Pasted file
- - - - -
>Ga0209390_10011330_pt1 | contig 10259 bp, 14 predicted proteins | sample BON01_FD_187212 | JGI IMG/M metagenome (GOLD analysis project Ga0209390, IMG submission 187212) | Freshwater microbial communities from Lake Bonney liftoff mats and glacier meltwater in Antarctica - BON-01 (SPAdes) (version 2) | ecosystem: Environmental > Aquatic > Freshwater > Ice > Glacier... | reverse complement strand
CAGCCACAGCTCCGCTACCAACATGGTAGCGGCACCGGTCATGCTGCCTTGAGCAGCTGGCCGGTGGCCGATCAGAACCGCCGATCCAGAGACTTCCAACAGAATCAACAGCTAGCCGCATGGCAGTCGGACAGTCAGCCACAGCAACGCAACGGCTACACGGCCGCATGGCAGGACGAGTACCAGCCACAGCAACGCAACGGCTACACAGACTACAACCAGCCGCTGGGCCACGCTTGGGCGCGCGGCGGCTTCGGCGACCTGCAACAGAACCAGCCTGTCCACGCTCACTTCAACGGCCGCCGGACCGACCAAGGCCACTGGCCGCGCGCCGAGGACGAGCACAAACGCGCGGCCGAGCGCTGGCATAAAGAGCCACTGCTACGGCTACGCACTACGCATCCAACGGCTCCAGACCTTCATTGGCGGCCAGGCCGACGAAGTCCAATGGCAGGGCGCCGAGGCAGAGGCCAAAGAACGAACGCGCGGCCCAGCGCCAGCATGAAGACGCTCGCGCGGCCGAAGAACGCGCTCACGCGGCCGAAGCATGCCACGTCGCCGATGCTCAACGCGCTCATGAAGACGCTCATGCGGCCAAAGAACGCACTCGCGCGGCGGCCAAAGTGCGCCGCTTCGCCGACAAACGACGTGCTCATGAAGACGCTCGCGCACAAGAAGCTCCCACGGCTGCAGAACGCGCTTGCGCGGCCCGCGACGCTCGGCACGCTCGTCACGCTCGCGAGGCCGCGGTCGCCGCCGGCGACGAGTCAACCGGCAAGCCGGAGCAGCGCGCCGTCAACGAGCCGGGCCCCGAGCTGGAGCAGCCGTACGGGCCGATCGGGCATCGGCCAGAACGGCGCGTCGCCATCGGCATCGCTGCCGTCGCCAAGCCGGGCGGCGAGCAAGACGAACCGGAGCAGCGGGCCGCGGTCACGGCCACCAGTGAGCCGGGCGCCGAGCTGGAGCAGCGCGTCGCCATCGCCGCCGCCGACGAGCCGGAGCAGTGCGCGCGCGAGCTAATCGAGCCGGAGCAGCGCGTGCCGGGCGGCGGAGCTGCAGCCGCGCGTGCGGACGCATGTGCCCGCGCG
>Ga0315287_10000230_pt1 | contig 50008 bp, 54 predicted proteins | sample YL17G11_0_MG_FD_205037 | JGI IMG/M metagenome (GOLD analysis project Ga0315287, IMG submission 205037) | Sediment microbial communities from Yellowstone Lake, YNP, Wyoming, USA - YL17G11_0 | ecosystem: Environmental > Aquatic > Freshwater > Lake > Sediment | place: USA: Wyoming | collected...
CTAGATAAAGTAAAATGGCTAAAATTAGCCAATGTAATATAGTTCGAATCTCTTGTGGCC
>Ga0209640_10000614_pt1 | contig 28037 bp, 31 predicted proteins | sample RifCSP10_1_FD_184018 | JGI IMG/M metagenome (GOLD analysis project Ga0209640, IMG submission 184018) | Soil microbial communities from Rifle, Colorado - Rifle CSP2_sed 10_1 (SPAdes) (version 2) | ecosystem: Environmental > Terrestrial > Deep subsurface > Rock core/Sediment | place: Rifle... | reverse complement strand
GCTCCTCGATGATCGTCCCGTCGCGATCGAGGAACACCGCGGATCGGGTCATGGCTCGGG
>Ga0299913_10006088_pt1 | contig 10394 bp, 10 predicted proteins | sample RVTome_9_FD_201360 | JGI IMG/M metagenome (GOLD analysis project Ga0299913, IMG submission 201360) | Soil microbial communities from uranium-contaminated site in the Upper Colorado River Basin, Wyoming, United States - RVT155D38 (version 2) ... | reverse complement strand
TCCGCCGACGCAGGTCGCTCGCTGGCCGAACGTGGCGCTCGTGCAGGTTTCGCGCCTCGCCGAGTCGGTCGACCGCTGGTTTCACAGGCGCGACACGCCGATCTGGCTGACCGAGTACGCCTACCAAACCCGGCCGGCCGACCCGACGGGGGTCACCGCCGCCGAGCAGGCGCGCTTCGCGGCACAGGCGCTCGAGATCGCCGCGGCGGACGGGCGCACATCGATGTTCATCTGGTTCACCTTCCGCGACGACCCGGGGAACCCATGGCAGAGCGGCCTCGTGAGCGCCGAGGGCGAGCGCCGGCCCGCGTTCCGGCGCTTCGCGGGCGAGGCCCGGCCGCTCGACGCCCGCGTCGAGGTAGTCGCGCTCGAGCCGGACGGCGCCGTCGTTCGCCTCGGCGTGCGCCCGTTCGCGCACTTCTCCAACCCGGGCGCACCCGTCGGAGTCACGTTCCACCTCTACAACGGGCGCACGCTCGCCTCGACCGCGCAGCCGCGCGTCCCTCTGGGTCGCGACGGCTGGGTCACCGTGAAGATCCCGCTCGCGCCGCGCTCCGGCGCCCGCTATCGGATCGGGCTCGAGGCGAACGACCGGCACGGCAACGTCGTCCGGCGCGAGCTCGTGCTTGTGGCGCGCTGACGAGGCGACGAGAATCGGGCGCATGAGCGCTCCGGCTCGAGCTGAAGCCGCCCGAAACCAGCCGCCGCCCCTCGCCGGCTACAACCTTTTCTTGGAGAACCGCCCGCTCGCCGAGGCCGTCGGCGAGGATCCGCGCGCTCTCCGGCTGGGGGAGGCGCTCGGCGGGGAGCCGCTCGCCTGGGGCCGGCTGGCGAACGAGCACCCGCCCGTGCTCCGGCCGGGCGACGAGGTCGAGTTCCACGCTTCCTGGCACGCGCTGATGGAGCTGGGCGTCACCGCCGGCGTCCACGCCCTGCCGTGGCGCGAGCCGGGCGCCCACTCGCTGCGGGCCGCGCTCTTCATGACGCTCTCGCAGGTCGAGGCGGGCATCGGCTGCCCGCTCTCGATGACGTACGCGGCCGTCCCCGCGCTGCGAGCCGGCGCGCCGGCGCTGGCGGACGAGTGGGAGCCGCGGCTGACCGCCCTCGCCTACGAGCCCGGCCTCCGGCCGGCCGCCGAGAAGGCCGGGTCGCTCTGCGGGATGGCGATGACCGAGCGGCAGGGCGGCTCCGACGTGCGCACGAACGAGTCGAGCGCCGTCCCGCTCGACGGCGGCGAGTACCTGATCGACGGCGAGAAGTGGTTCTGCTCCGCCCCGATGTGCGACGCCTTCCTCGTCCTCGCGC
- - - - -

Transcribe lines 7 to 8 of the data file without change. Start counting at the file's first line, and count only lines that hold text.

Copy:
>Ga0299913_10006088_pt1 | contig 10394 bp, 10 predicted proteins | sample RVTome_9_FD_201360 | JGI IMG/M metagenome (GOLD analysis project Ga0299913, IMG submission 201360) | Soil microbial communities from uranium-contaminated site in the Upper Colorado River Basin, Wyoming, United States - RVT155D38 (version 2) ... | reverse complement strand
TCCGCCGACGCAGGTCGCTCGCTGGCCGAACGTGGCGCTCGTGCAGGTTTCGCGCCTCGCCGAGTCGGTCGACCGCTGGTTTCACAGGCGCGACACGCCGATCTGGCTGACCGAGTACGCCTACCAAACCCGGCCGGCCGACCCGACGGGGGTCACCGCCGCCGAGCAGGCGCGCTTCGCGGCACAGGCGCTCGAGATCGCCGCGGCGGACGGGCGCACATCGATGTTCATCTGGTTCACCTTCCGCGACGACCCGGGGAACCCATGGCAGAGCGGCCTCGTGAGCGCCGAGGGCGAGCGCCGGCCCGCGTTCCGGCGCTTCGCGGGCGAGGCCCGGCCGCTCGACGCCCGCGTCGAGGTAGTCGCGCTCGAGCCGGACGGCGCCGTCGTTCGCCTCGGCGTGCGCCCGTTCGCGCACTTCTCCAACCCGGGCGCACCCGTCGGAGTCACGTTCCACCTCTACAACGGGCGCACGCTCGCCTCGACCGCGCAGCCGCGCGTCCCTCTGGGTCGCGACGGCTGGGTCACCGTGAAGATCCCGCTCGCGCCGCGCTCCGGCGCCCGCTATCGGATCGGGCTCGAGGCGAACGACCGGCACGGCAACGTCGTCCGGCGCGAGCTCGTGCTTGTGGCGCGCTGACGAGGCGACGAGAATCGGGCGCATGAGCGCTCCGGCTCGAGCTGAAGCCGCCCGAAACCAGCCGCCGCCCCTCGCCGGCTACAACCTTTTCTTGGAGAACCGCCCGCTCGCCGAGGCCGTCGGCGAGGATCCGCGCGCTCTCCGGCTGGGGGAGGCGCTCGGCGGGGAGCCGCTCGCCTGGGGCCGGCTGGCGAACGAGCACCCGCCCGTGCTCCGGCCGGGCGACGAGGTCGAGTTCCACGCTTCCTGGCACGCGCTGATGGAGCTGGGCGTCACCGCCGGCGTCCACGCCCTGCCGTGGCGCGAGCCGGGCGCCCACTCGCTGCGGGCCGCGCTCTTCATGACGCTCTCGCAGGTCGAGGCGGGCATCGGCTGCCCGCTCTCGATGACGTACGCGGCCGTCCCCGCGCTGCGAGCCGGCGCGCCGGCGCTGGCGGACGAGTGGGAGCCGCGGCTGACCGCCCTCGCCTACGAGCCCGGCCTCCGGCCGGCCGCCGAGAAGGCCGGGTCGCTCTGCGGGATGGCGATGACCGAGCGGCAGGGCGGCTCCGACGTGCGCACGAACGAGTCGAGCGCCGTCCCGCTCGACGGCGGCGAGTACCTGATCGACGGCGAGAAGTGGTTCTGCTCCGCCCCGATGTGCGACGCCTTCCTCGTCCTCGCGC